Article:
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  1. #1
    o_cat Guest

    Default qustion-what do these sentences mean?

    ·This is a question of last importance.
    ·He bought a tape-recorder for a song.
    ·Baseball is big in America.
    ·He cut his father dead in the street.
    ·His father told him off for his carelessness in his work

    Do these sentences mean:
    This is a very important question.
    He bought a tape-recorder only recorded one song.
    Baseball is popular in America.
    He pretend don't see his father in the street.
    His father blamed he for his carelessness in his work.

  2. #2
    RonBee's Avatar
    RonBee is offline Moderator
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    Default Re: qustion-what do these sentences mean?

    Quote Originally Posted by o_cat
    ·This is a question of last importance.
    ·He bought a tape-recorder for a song.
    ·Baseball is big in America.
    ·He cut his father dead in the street.
    ·His father told him off for his carelessness in his work

    Do these sentences mean:
    This is a very important question.
    He bought a tape-recorder only recorded one song.
    Baseball is popular in America.
    He pretend don't see his father in the street.
    His father blamed he for his carelessness in his work.
    "This is a question of last importance" is an expression I have never heard. "This is a question of the greatest importance" or "This is a question of the highest importance" are both more likely. Possibly, it is used as a synonym for those other expressions.

    He bought a tape recorder for a song = He didn't pay much for it. He bought it cheaply.

    You got the "baseball" question just right. :D

    Your impression of "He cut his father dead in the street" could be the correct one, but my impression was that violence was involved. More context would, no doubt, be helpful.

    His father told him off = His father scolded him. He criticized him in a stern manner.

    :)

  3. #3
    o_cat Guest

    Default

    Your impression of "He cut his father dead in the street" could be the correct one, but my impression was that violence was involved. More context would, no doubt, be helpful.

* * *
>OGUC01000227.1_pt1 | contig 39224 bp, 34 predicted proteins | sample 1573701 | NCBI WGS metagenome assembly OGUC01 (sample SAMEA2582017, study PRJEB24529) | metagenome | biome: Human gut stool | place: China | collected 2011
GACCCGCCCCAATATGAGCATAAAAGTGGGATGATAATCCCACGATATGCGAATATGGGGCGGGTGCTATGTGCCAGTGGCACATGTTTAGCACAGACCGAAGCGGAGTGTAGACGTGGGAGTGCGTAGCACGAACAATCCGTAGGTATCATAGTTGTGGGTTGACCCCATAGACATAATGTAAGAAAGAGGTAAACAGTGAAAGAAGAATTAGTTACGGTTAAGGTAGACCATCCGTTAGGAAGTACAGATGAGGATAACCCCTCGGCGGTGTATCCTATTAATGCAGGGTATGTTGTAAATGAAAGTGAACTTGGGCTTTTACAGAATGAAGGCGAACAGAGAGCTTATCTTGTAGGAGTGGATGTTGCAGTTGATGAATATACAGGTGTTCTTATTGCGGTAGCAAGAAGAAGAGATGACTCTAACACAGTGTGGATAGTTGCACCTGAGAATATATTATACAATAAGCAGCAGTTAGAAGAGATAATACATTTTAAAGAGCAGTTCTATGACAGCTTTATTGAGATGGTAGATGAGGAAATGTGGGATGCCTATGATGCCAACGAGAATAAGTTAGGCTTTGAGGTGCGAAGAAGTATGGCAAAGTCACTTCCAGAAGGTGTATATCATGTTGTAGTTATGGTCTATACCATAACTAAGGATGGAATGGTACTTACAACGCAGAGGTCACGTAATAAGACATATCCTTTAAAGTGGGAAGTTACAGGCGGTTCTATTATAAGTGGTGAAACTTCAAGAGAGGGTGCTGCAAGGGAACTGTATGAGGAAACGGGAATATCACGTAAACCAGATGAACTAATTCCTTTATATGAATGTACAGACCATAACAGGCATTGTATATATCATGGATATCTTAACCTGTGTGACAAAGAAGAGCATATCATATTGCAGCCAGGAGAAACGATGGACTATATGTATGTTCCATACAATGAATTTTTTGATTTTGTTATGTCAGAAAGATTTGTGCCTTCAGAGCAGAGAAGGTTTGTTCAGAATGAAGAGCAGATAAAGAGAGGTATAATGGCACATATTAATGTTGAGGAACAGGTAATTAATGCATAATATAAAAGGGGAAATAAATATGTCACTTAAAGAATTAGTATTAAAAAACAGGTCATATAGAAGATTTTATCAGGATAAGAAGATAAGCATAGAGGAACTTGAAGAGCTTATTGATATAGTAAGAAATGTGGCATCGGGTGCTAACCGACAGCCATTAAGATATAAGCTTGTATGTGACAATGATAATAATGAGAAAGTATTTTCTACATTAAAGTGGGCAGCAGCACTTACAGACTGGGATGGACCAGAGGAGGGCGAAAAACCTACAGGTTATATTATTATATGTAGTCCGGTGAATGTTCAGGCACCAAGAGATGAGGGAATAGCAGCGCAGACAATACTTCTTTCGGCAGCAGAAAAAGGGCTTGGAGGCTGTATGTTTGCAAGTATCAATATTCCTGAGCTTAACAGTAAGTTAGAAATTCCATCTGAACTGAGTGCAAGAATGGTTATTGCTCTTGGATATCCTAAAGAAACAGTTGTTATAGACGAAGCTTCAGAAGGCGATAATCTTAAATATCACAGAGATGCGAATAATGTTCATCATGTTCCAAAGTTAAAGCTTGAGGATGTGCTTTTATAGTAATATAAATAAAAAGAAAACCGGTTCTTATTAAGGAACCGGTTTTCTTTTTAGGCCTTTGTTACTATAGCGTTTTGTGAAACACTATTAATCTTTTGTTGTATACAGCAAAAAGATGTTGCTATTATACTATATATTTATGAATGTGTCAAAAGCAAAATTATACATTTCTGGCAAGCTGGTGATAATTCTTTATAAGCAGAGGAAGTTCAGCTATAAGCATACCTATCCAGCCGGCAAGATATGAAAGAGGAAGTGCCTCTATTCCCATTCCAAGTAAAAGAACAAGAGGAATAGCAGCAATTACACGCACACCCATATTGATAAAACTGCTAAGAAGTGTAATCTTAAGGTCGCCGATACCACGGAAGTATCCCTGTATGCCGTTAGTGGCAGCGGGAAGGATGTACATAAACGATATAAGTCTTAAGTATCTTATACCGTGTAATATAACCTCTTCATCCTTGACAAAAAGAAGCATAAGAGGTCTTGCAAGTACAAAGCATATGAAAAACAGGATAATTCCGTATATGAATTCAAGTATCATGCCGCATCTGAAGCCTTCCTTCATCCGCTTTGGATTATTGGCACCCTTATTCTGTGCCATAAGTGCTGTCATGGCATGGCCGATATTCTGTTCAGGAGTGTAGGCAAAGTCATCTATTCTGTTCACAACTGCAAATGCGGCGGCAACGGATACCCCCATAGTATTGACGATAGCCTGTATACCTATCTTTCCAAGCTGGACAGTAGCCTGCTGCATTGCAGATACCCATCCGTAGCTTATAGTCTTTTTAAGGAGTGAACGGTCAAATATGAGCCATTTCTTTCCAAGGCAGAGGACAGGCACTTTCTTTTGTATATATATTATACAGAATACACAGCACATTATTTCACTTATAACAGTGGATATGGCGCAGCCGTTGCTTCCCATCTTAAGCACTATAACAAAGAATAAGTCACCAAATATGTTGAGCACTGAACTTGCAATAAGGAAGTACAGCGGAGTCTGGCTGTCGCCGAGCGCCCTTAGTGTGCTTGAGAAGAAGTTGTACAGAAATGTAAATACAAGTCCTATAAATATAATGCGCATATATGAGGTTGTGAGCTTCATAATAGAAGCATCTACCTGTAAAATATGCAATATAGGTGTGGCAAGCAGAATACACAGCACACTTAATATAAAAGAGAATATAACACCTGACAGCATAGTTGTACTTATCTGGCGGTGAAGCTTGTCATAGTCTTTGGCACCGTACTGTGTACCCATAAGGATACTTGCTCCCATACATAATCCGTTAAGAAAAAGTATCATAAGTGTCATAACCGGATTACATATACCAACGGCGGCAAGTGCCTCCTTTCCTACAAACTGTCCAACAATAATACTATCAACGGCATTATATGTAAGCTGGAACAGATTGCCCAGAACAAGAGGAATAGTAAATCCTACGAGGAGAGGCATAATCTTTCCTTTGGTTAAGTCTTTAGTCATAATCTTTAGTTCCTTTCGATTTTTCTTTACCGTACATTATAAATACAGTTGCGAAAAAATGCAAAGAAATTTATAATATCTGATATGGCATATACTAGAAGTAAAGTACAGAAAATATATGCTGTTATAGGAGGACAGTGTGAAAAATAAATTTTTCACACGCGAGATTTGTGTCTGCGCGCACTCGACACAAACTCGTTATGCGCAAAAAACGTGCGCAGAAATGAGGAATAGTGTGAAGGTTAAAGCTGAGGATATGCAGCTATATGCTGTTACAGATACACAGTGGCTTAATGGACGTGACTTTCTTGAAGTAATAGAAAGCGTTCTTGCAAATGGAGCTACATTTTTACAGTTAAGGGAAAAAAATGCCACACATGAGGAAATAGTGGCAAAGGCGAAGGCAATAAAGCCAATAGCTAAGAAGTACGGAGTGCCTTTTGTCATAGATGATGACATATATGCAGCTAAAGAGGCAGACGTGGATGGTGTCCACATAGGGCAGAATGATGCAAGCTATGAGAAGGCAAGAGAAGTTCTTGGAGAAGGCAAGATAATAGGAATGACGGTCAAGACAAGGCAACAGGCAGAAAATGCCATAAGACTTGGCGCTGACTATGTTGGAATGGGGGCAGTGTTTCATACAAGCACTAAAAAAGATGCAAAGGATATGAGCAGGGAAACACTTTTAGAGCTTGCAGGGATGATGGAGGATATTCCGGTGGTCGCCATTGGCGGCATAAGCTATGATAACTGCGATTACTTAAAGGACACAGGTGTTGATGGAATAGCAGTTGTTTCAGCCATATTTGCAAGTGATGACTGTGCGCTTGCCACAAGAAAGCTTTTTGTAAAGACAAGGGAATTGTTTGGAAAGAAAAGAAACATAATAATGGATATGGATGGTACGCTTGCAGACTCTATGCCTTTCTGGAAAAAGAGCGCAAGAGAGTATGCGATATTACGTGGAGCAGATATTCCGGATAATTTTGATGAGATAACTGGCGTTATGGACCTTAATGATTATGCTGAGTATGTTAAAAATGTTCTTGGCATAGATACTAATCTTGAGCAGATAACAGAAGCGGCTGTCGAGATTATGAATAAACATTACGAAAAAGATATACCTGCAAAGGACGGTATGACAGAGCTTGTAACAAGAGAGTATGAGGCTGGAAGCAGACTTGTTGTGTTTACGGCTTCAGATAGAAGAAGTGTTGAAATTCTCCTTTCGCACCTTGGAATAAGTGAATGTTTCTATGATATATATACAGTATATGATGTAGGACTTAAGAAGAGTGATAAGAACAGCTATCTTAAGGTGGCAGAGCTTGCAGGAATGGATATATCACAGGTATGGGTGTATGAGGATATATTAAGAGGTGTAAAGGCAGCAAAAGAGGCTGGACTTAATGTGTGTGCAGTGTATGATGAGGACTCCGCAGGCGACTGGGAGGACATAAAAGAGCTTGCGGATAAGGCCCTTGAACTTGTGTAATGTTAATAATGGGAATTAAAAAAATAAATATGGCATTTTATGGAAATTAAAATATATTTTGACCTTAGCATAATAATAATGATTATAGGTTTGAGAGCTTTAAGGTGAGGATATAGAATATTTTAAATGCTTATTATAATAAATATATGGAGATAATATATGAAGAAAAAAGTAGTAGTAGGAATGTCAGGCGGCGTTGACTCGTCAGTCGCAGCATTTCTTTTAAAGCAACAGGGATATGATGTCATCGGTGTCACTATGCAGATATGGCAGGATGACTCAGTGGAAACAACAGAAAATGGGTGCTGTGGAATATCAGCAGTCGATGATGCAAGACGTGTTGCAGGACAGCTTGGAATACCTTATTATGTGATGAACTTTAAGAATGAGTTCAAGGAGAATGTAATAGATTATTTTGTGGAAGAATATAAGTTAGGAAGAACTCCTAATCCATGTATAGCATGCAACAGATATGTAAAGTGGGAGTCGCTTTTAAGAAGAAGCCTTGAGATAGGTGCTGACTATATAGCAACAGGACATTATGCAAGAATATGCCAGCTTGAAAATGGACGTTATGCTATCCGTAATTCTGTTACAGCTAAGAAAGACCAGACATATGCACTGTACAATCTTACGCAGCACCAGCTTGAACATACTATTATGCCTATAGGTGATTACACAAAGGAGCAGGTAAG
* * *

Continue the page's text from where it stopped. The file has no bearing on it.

But I saw the question only in a sentence, so there's no context. :P

  4. #4
    o_cat Guest

    Default

    And thank you, Ron.

  5. #5
    Tdol is offline Editor, UsingEnglish.com
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    Default

    To cut someone dead is to ignore them delibartely IMO, unless he was carrying a samurai sword. Even then, I would probably phrase it differently.

  6. #6
    o_cat Guest

    Default

    Tdol, I cannot catch on your meaning very well.
    What does the phrase delibaretely IMO mean?
    Thank you!

  7. #7
    Tdol is offline Editor, UsingEnglish.com
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    Default

    It should have read 'deliberately'. ;-(( IMO = In My Opinion.

  8. #8
    o_cat Guest

    Default

    Quote Originally Posted by tdol
    It should have read 'deliberately'. ;-(( IMO = In My Opinion.
    :D That meaning has beat all. :) :wink:

  9. #9
    RonBee's Avatar
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    Default

    Quote Originally Posted by o_cat
    Your impression of "He cut his father dead in the street" could be the correct one, but my impression was that violence was involved. More context would, no doubt, be helpful.
    But I saw the question only in a sentence, so there's no context. :P
    Context is what gives meaning to either a word or a sentence. That is why it is so important. The context for a word is the other words in the sentence in which it appears. The context for a sentence is the sentences that appear before and after it. If I know the context for word or phrase I can often figure out its meaning even if I am unfamiar with it.

    :)

  10. #10
    RonBee's Avatar
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    Default

    Quote Originally Posted by o_cat
    Quote Originally Posted by tdol
    It should have read 'deliberately'. ;-(( IMO = In My Opinion.
    :D That meaning has beat all. :) :wink:
    There is also IMHO (in my humble opinion) and IMNSHO (in my not so humble opinion).

    :wink:

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